In suggesting these three approaches to composing with sound—literal illustrations of songs, associative applications, and background enhancements—we are describing a continuum of strategies in which the song moves from central, guiding role in a video to background actor. These are by no means hard and fast categories. Within each category, we describe a range of approaches, from Chris Ellefson's quite literal illustration of lyrics like "In a stormy haze" with images of storms and the word "haze," to Amanda Houkom's more evocative, yet still literal, "You're My Little Girl." Brooke Jameson's video starts out as a literal illustration of the first verse of Jo Dee Messina's "Fire," but the video evolves into an associative application, as Jameson continued to work with the theme of "Fire," but added her own significant content. Videos that primarily employ music as a background enhancement range from a single 30-second loop playing multiple times in order to re-enforce a theme, as in Krista Gullickson's "Free Falling," to Erich Wilkerson's multi-spliced "History of the World." The one video in our gallery we have not discussed elsewhere illustrates just how mixed and porous these categories can be. Note, all PowerPoint video shows must be downloaded rather than clicking on the following links.
We initially labeled Nathan Kroh's "American Idiot" as a "literal music video" (i.e., his is one of the 11 we counted as literal in Table 1) because the process he described in his interview made it sound like his approach to the assignment was a literal illustrations of lyrics. He explained that he worked largely from memory of song lyrics: "I didn't pick songs I had a deep love for, I just picked lyrics that I could work with and act out literally. I was just going for funny." Kroh said that he knew Queen's lyrics, "I want to ride my bicycle," so he decided to use that song and illustrate it with pictures of himself on a motorcycle, which in-and-of itself is not a very faithful literal interpretation, but seems to have been close enough for his purpose. "Literal," for Kroh, can be interpreted loosely.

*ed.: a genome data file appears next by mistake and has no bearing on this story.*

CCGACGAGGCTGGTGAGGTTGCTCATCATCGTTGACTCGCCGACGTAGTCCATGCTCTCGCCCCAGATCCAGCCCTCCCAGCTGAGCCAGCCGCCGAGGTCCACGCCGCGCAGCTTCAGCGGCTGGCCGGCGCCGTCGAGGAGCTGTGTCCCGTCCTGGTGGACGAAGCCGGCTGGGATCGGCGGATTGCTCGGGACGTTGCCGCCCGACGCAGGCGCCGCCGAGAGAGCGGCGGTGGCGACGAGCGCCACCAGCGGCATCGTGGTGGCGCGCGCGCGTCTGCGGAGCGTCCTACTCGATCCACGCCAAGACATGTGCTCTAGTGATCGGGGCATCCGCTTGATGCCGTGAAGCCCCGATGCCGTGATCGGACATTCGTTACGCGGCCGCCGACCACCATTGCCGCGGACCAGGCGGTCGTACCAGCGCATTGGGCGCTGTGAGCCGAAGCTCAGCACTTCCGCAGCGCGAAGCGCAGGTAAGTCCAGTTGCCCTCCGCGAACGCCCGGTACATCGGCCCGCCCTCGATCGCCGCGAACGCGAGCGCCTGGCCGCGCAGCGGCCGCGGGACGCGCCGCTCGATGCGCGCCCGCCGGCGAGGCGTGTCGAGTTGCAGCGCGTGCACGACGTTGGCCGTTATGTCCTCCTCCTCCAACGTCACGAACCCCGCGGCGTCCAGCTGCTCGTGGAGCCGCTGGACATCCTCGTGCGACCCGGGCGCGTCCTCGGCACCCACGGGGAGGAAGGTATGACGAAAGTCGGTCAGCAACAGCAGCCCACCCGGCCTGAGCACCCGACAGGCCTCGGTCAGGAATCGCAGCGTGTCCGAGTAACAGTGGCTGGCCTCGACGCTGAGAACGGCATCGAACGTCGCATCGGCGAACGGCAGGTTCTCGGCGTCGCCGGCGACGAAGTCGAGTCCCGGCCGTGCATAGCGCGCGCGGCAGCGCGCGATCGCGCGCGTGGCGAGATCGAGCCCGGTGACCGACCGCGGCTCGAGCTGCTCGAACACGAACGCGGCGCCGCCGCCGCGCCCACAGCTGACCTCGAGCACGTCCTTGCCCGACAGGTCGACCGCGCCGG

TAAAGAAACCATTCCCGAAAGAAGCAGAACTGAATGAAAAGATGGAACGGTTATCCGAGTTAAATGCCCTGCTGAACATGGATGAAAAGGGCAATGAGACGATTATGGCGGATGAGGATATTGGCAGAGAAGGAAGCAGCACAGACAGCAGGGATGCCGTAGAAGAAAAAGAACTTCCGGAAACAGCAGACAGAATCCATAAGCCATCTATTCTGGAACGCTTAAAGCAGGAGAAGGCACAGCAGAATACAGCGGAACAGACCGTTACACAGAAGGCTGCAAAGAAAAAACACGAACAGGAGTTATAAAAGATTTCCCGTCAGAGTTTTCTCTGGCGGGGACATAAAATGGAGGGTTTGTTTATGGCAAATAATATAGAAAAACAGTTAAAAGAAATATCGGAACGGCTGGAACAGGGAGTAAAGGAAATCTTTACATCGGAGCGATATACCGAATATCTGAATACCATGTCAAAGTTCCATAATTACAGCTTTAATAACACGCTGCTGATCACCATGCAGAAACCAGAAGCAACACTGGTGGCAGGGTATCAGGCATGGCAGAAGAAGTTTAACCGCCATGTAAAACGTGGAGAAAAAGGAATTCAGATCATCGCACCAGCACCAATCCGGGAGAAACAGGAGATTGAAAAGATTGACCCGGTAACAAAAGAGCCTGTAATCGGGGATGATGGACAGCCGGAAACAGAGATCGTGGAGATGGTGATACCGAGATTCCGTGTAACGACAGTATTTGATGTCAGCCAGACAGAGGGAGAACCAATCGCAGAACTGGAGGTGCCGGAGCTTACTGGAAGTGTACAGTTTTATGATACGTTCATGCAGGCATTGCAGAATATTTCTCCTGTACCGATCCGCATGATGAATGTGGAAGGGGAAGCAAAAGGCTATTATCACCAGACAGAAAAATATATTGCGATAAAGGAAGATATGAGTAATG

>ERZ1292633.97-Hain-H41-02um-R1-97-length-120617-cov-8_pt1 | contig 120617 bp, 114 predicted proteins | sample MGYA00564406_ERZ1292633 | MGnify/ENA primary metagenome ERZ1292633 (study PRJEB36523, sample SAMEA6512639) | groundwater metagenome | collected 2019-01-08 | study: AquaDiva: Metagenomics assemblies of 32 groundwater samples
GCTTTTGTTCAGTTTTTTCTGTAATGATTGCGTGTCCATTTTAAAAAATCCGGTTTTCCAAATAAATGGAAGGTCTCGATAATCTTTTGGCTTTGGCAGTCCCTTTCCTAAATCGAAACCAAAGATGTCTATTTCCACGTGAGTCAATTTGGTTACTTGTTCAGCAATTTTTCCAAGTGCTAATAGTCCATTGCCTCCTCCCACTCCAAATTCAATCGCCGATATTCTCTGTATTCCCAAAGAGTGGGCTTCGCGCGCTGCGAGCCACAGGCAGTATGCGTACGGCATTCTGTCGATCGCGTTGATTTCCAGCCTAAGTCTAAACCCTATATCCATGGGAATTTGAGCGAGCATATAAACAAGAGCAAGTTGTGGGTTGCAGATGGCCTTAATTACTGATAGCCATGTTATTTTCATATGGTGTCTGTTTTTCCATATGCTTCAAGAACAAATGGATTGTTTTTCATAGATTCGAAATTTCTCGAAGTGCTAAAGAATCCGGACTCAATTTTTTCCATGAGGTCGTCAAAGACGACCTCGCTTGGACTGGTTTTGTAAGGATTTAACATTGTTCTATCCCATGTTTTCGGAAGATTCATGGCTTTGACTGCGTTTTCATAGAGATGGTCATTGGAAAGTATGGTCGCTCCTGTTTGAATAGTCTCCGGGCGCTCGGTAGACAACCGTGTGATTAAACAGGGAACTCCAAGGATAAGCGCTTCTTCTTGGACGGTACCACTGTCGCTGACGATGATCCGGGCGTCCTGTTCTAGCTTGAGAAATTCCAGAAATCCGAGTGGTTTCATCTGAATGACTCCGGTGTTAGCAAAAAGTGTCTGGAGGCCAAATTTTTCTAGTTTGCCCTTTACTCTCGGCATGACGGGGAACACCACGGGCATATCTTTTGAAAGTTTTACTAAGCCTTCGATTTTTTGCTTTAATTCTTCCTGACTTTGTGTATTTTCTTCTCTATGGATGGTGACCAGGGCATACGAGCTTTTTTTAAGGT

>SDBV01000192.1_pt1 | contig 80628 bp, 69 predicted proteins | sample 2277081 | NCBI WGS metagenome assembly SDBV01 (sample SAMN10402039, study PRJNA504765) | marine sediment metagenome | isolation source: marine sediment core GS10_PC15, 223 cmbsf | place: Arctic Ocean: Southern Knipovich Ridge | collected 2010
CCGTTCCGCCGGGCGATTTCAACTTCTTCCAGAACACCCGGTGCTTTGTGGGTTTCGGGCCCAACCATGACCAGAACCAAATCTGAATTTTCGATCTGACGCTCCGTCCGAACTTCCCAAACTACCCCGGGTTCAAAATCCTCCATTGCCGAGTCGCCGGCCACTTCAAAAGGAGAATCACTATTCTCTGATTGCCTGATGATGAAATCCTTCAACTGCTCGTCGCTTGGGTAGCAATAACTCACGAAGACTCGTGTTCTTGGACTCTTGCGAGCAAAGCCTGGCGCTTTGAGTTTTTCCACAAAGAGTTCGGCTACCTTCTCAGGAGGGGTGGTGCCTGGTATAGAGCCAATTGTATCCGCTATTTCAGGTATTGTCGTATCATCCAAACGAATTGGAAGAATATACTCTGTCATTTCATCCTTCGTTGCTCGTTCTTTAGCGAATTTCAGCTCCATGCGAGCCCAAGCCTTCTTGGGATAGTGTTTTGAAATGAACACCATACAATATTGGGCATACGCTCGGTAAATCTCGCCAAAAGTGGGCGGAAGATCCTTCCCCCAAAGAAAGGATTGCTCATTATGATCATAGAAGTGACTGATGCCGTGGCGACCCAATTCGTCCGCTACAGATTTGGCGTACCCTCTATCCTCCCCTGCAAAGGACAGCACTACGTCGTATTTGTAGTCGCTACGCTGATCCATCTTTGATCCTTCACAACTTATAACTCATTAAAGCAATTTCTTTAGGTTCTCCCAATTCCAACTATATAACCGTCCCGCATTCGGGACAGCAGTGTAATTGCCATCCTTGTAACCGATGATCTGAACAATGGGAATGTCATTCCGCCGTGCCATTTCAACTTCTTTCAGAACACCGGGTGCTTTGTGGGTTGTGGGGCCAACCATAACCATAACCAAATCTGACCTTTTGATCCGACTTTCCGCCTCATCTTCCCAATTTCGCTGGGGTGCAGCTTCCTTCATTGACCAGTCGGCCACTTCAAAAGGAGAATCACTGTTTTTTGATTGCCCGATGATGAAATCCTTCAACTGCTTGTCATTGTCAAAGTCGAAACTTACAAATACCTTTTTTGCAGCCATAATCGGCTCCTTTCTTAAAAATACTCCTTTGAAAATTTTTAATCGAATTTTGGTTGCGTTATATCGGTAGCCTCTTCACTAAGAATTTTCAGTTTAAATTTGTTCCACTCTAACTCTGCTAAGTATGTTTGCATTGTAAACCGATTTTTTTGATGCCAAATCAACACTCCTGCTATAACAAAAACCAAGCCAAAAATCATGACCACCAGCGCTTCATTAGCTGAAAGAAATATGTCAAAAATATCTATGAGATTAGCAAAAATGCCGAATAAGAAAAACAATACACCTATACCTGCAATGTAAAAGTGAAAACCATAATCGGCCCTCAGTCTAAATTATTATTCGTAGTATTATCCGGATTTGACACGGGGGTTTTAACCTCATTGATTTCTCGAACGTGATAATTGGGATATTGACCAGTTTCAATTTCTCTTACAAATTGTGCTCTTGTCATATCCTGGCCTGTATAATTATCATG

What we see in Kroh's work is all three of the identified strategies we have been describing. The video starts with Green Day's "American Idiot" to establish a theme and set the tone for his video—background enhancements—although "American Idiot" might also be a badge of honor that Nathan is associatively applying to himself. He uses Queen's "Another One Bites the Dust" to support pictures of him doing chores, and he uses The Bare Naked Ladies "It's all Been Done" to show us the chores done, although the lyrics to that song are about the challenges of artistic creativity. Both of these applications are what we call background applications, much like Krista Gullickson's use of "Free Falling" to support her sky diving video. The lyrics make a point relevant to the student video, but that point is considerably different than the lyrical intent of the whole song. Nathan's use of the Beastie Boys' "Girls," however, is a much closer match—a literal illustration of the song's lyrics "all I really want are girls," with both the song and Nathan's videos expressing this desire with a whimsical tone. The video unfolds with a mix of narration, music, and personal photos—some edited, some composed, some from his family collection. Unlike Beky Morgan's trip video, Kroh did not have any particular trip, event, or story to tell. Instead, he constructed a story, he presented a humorous video that is ostensibly about his life: self-proclaimed average American teenager, which happens to correspond with "American Idiot."
Kroh's video shows us that a project does not need to work with a single strategy, and his comment that "I was going for funny," reminds us that the purpose, not the method of composing with sound, should give the project its sense of direction. Our first set of questions to students with this and other multimodal compositions should be "What do you want your video to do? What do you want it to say? How do you want your audience to respond?" and then we can suggest methods of achieving that goal or purpose while composing with sound, including the use of mixed methods.